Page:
Who Am I?

  1. Miriam Hopkins

  2. Bette Davis

  3. Merle Oberon

9) I was born on January 12, 1910 in Dusseldorf, Germany. I made my first appearance on the stage at the Dumont Theatre in Dusseldorf in 1928. Discovered in 1935 by an MGM talent scout, who felt that I might appeal to the same audience as Greta Garbo, then one of their most successful performers. I moved to Hollywood that year and studied English under Constance Collier, and made my first American film appearance opposite William Powell in Escapade (1935). My next two films won me consecutive Academy Awards for Best Actress, first for my portrayal of actress Anna Held in The Great Ziegfeld (1936), for which I also won a New York Film Critic's Award, and next as a Chinese peasant in The Good Earth (1937). I later described winning the two Oscars as the "worst possible thing" to befall my career.

I was married twice: Clifford Odets (1937-1940) and Robert Knittel (1945-1989). I made one more film appearance in Hostages in 1943 and abandoned Hollywood in 1944 after I married publisher Robert Knittel. I had become an American citizen in the 1940s, but we had lived in the UK for most of our marriage. He died in 1989. We had one daughter, Francesca Knittel, now known as Francesca Knittel-Bowyer. I live in Belgravia Square, London, reportedly in an apartment once owned by Vivien Leigh. I made sporadic television and stage appearances following our move to Britain, appearing in a single episode of the World War II television series Combat! in 1965. I took a dual role in a 1983 episode of The Love Boat. I appeared in The Gambler (1997) in a small role, marking my film comeback at the age of 87. I made two appearances at the Academy Awards ceremonies (in 1998 and 2003) in special retrospective tributes to past Oscar winners.
Who Am I?

  1. Luise Rainer

  2. Irene Dunne

  3. Barbara Stanwyck

10) I was born on 5 November 5, 1913 in Darjeeling, West Bengal, India. My father was a British Officer in the Indian Cavalry. Cast in the play The Mask of Virtue in 1935, I received excellent reviews followed by interviews and newspaper articles, among them one from the Daily Express in which the interviewer noted "a lightning change came over her face", which was the first public mention of the rapid changes in mood that became characteristic of me. Laurence Olivier saw me in The Mask of Virtue, and a friendship developed after he congratulated me on my performance. While playing lovers in the film Fire Over England (1937), Olivier and I developed a strong attraction, and after filming was completed, we began an affair. We began living together, as our respective spouses had each refused to grant either of us a divorce. I appeared with Robert Taylor, Lionel Barrymore and Maureen O'Sullivan in A Yank at Oxford (1938), the first of my films to receive attention in the United States. I won the role of Scarlett O'Hara in Gone with the Wind (1939). Among the ten Academy Awards won by Gone with the Wind was a Best Actress award for me, who also won a New York Film Critics Circle Award for Best Actress.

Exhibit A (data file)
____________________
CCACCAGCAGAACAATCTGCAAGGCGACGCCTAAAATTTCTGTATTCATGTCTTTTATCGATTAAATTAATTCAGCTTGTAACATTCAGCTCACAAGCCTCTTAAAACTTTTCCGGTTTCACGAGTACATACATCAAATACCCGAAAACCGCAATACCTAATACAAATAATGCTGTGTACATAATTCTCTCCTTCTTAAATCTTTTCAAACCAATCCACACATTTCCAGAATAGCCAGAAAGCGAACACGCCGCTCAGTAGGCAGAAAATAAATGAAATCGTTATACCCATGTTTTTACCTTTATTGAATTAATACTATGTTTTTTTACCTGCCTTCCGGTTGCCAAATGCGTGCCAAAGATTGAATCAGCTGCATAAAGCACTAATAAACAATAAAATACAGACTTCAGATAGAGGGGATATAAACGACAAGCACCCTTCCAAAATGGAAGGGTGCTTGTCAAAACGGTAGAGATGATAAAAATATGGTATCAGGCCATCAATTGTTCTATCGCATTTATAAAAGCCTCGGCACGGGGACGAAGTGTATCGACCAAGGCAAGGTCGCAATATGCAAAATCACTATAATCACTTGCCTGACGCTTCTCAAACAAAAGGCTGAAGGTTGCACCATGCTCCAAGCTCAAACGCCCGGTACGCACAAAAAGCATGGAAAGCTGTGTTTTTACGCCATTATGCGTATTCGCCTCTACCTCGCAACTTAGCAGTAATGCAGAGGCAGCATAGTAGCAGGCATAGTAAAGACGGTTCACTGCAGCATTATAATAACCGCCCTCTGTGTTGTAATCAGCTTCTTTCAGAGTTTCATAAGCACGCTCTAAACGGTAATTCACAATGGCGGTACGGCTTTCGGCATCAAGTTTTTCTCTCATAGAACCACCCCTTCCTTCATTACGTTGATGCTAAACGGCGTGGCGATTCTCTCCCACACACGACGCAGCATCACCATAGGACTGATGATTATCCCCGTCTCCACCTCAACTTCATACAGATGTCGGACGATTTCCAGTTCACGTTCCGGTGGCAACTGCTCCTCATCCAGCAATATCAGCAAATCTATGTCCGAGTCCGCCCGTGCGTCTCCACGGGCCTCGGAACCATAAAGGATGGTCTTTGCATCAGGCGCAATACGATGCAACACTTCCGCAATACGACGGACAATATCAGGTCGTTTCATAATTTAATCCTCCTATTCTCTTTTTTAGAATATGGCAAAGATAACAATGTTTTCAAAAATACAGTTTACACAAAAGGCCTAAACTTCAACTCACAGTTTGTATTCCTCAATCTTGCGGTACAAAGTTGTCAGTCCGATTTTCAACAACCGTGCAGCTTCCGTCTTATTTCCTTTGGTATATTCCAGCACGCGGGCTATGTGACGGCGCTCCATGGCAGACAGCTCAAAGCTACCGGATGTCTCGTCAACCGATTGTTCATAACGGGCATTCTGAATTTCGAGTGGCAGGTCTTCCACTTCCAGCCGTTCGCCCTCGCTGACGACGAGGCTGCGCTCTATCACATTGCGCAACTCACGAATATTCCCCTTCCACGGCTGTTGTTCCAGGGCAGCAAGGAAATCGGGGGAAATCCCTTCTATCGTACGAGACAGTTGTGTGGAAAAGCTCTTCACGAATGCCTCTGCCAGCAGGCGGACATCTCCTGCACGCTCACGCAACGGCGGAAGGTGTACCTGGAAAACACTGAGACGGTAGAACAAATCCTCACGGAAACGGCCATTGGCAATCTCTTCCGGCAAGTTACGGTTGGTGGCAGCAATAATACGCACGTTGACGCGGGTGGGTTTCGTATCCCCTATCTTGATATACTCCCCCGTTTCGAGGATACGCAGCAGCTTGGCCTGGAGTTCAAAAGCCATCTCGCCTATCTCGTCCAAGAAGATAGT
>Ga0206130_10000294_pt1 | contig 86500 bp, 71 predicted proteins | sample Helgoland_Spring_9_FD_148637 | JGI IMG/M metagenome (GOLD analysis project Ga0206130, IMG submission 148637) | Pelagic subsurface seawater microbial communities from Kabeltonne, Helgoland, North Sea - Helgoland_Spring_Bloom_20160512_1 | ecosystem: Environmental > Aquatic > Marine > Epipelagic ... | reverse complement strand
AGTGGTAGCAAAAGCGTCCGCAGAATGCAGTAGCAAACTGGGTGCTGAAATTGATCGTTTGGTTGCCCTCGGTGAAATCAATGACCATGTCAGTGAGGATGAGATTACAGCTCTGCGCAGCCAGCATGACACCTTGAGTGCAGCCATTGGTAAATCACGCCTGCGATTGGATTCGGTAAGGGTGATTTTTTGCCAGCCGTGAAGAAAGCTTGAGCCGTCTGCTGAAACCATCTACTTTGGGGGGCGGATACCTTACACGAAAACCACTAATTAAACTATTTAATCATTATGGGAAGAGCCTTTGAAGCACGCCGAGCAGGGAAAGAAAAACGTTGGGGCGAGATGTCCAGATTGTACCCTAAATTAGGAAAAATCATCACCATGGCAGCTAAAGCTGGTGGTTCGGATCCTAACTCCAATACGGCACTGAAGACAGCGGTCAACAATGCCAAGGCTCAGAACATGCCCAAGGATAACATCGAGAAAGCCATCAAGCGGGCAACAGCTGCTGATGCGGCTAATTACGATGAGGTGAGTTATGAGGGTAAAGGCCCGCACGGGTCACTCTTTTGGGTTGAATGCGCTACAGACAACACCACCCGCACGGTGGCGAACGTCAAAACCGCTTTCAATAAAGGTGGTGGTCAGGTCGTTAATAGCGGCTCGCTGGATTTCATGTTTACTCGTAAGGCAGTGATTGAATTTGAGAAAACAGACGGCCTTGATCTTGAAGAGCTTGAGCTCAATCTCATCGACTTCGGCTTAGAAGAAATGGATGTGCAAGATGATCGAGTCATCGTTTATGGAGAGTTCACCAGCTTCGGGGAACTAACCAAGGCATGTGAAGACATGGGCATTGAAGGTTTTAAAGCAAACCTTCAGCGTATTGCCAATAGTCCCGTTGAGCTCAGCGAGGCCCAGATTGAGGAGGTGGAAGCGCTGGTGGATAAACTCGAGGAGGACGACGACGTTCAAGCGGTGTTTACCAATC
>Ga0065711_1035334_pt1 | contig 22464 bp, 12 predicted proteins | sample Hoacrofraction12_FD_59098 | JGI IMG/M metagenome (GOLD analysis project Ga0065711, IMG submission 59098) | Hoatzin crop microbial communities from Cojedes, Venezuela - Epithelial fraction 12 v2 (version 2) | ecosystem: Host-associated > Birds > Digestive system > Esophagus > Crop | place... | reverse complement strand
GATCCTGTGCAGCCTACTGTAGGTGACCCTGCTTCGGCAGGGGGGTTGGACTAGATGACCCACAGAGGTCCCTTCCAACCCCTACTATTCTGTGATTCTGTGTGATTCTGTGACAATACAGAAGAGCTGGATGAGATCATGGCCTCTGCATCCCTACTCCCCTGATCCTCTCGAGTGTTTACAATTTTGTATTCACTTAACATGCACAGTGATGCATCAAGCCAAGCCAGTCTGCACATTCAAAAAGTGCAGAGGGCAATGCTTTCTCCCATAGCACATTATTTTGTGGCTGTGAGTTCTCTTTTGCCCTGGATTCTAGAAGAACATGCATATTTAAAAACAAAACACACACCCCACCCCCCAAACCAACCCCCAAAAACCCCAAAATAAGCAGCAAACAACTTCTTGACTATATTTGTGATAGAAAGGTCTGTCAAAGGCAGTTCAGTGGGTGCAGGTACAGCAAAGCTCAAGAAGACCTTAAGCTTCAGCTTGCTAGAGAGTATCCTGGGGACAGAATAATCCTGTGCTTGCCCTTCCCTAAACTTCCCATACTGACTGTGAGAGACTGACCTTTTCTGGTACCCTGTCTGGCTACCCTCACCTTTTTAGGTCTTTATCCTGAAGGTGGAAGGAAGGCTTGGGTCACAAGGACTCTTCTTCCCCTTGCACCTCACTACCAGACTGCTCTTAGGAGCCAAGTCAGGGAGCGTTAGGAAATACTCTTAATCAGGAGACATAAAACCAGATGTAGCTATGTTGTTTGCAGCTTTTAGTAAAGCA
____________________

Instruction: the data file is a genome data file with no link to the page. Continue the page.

On August 30, 1940, Olivier and I were married in Santa Barbara, California, in a ceremony attended only by our witnesses, Katharine Hepburn and Garson Kanin. In 1944 I was diagnosed as having tuberculosis in my left lung, but after spending several weeks in hospital, I appeared to be cured. I was Blanche DuBois in A Streetcar Named Desire (1951). I won my second Best Actress Oscar for Blanche. In 1960, Oliver and I divorced. In May 1967, I was rehearsing to appear with Michael Redgrave in Edward Albee's A Delicate Balance when I became ill with a recurrent bout of the tuberculosis from which I had been suffering for more than twenty years but, after resting for several weeks, had seemed to be recovering. On the night of July 7, Jack Merivale left her as usual, to perform in a play, and returned home around midnight to find me asleep. About thirty minutes later (by now July 8), he returned to the bedroom and discovered my body on the floor. I had been attempting to walk to the bathroom, and as my lungs filled with liquid, I had collapsed. I was cremated at the Golders Green Crematorium, and my ashes were scattered on the lake at my home, Tickerage Mill, near Blackboys, East Sussex, England.
Who Am I?

  1. Fay Bainter

  2. Margaret Sullavan

  3. Vivien Leigh

Academy Award for Best Actress
1927 to 1939 FUN Trivia
(Answers)

1) C.  2) C.  3) A.  4) A.  5) A.  6) C.  7) A.  8) B.  9) A.  10) C.